18And Moses went and returned to Jethro his father-in-law, and said to him, "Please let me go and return to my brothers who are in Egypt, and see whether they are still alive."

And Jethro said to Moses in Midian, "Go in peace."

19And Yahweh said to Moses in Midian, "Go, return to Egypt, for all the men who sought your life have died." 20And Moses took his wife and his sons, and had them ride on the donkey, and returned to the land of Egypt, and Moses took the rod of God in his hand.

21And Yahweh said to Moses, "When you go back to Egypt, see that you do all those wonders which I have put in your hand, in front of Pharaoh. And I will harden his heart, and he will not send the people away. 22 And you shall say to Pharaoh, 'Yahweh says this: My son, my firstborn is Israel. 23And I tell you, send away my son, that he may serve me. And if you refuse to send him away, look: I will kill your son, your firstborn."

24And it came to pass on the way, in a lodging-place, that Yahweh met him, and sought to kill him. 25Then Zipporah took a flint stone, and cut off her son's foreskin, and touched it to his feet, and said, "Surely a bridegroom of blood you [are] to me." 26And he let him alone. Then she said, "A bridegroom of blood" in reference to the circumcision.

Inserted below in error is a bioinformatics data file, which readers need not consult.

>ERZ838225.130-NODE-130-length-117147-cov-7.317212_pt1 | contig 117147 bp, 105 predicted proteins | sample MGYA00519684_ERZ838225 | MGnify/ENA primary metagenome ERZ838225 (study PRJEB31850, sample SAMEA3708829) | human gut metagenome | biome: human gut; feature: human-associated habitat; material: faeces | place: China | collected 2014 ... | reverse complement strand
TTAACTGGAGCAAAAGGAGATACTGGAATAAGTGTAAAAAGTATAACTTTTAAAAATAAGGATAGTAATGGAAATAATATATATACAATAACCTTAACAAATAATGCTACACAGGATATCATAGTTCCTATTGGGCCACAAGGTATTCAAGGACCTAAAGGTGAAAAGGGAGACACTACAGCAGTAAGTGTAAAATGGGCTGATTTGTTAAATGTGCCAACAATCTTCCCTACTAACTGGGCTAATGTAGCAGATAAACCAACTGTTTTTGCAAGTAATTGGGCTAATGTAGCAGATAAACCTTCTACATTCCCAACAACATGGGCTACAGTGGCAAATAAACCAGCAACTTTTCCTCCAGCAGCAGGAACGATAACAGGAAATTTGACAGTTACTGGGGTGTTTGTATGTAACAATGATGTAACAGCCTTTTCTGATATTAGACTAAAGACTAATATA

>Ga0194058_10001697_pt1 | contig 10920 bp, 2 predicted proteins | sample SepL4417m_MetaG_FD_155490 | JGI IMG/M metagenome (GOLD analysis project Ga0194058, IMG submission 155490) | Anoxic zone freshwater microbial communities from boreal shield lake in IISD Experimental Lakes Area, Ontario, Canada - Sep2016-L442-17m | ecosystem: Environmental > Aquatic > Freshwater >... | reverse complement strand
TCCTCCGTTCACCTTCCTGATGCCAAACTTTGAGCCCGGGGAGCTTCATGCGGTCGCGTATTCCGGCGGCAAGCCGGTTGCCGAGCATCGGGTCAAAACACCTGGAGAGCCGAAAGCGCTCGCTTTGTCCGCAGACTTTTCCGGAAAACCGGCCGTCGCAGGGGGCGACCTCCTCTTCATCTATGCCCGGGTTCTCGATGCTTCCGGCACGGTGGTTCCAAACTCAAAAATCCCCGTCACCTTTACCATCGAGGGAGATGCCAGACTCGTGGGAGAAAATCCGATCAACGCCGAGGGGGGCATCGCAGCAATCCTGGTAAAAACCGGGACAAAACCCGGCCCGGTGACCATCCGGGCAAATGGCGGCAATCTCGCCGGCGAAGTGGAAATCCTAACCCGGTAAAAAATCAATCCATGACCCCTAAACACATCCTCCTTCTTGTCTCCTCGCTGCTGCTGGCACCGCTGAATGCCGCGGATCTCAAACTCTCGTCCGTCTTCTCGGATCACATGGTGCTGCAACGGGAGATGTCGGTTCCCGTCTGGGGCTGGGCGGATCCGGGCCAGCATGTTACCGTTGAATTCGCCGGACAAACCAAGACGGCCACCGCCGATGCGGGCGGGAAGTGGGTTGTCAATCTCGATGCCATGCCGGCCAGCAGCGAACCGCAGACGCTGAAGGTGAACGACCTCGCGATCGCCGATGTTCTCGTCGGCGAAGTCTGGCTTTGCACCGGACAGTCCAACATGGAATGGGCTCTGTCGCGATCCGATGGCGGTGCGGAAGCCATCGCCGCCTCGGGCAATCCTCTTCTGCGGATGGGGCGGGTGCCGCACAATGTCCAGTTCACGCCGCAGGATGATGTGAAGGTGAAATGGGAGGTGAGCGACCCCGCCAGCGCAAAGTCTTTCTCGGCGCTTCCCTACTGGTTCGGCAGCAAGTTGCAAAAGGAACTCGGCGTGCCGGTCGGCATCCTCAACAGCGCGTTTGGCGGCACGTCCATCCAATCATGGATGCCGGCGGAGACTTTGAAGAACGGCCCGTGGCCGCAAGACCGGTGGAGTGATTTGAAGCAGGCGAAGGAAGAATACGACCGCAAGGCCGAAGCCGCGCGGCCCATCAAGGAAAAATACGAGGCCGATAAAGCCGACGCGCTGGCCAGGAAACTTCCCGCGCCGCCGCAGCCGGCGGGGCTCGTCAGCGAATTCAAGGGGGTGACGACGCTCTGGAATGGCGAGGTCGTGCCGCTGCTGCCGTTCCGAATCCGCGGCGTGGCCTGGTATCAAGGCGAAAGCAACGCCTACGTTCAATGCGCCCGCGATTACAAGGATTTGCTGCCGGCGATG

27And Yahweh said to Aaron, "Go meet Moses in the wilderness." And he went and met him on the mountain of God, and kissed him. 28And Moses declared to Aaron all the words of Yahweh which he had sent him, and all the signs which he had commanded him. 29And Moses went--along with Aaron--and they gathered together all the elders of the children of Israel. 30 And Aaron spoke all the words which Yahweh had spoken to Moses, and did the signs in the sight of the people. 31And the people believed when they heard that Yahweh had looked after the sons of Israel, and that he had seen their affliction, and they bowed their heads and worshipped.


  1. (4:13--Yahweh) Though the Masoretic text has "Adonai," "Yahweh is the original reading, as in verse 10.


This is a hard translation--- the word Cherub has drifted in meaning so much, so that the word has a cuddly cute naked baby image firmly implanted in the mind, and it is supposed to be a fearsome creature.

The question of whether the Cherubs are human-like or animal like is to my mind settled by the description here and in the prophets. The heads of the Cherubs are suppsoed to be resting on the cover of the ark of the covenant, and this is not reasonable if they are upright human-like creatures. The psalm where Yahweh is riding a Cherub is also problematic if they are winged humanlike angels, because it is a really crappy image to have Yahweh riding down on the shoulders of a dinky angel.